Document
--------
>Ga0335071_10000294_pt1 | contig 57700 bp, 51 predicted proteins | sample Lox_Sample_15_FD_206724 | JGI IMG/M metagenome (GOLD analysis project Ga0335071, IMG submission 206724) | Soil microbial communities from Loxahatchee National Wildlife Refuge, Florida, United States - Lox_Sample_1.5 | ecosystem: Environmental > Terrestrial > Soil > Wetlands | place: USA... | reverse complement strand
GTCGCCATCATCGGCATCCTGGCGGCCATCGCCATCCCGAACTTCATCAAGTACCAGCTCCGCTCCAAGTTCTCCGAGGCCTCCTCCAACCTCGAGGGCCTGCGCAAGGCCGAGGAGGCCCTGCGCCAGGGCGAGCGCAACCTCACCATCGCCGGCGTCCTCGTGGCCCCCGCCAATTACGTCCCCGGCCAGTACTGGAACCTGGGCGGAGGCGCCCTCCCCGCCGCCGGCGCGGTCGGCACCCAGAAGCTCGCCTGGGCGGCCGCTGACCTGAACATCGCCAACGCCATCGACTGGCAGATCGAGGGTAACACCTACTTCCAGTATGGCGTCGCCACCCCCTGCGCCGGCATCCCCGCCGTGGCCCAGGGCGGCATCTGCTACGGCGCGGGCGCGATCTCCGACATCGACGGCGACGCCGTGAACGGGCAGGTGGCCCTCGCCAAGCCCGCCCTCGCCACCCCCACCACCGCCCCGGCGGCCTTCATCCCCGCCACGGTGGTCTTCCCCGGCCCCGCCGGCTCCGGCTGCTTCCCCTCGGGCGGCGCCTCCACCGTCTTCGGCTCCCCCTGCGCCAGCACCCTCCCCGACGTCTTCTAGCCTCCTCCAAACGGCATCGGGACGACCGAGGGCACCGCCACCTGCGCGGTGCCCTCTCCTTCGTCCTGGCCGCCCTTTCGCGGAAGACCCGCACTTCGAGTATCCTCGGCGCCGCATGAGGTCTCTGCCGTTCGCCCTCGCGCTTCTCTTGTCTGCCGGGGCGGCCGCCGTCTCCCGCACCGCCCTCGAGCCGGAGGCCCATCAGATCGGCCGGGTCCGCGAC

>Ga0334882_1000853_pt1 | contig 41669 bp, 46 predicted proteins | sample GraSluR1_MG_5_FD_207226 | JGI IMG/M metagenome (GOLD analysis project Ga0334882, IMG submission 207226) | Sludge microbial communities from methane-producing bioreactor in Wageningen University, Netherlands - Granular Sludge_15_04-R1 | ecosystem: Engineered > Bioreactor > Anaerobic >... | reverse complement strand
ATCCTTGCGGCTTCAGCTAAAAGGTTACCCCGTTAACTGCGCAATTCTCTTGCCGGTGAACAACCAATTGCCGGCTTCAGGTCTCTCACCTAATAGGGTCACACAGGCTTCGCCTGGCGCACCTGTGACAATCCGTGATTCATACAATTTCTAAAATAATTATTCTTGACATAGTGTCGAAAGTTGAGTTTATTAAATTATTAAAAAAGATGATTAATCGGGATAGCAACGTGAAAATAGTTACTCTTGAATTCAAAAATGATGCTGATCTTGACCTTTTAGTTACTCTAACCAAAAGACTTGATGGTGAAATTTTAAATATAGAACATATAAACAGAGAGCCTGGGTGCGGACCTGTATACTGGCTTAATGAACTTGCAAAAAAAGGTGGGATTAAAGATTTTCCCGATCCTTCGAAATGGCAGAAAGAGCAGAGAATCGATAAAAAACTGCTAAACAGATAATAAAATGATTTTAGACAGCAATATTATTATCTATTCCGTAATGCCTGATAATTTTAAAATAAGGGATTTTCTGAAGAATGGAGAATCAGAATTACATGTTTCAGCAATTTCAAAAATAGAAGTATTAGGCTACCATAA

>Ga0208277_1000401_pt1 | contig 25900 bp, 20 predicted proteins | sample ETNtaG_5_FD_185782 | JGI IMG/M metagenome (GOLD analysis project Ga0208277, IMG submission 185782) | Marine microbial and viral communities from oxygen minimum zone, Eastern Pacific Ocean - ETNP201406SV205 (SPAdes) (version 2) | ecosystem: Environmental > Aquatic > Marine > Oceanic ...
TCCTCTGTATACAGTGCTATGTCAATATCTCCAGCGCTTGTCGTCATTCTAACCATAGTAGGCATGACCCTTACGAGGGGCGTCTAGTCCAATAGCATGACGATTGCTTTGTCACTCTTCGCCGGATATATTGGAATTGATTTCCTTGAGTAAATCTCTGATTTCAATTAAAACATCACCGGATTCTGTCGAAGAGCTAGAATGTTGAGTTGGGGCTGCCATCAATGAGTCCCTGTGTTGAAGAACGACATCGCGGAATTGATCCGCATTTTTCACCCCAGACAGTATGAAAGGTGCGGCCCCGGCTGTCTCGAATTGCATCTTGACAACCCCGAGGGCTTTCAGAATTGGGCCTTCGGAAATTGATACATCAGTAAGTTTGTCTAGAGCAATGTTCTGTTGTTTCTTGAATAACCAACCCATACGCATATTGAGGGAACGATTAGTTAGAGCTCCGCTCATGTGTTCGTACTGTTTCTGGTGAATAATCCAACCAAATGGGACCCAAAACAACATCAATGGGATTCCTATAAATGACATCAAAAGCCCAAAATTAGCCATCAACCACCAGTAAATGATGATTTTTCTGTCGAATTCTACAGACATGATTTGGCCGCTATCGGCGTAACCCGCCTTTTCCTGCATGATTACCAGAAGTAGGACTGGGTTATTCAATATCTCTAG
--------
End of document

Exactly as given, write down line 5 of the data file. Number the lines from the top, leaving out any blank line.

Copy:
>Ga0208277_1000401_pt1 | contig 25900 bp, 20 predicted proteins | sample ETNtaG_5_FD_185782 | JGI IMG/M metagenome (GOLD analysis project Ga0208277, IMG submission 185782) | Marine microbial and viral communities from oxygen minimum zone, Eastern Pacific Ocean - ETNP201406SV205 (SPAdes) (version 2) | ecosystem: Environmental > Aquatic > Marine > Oceanic ...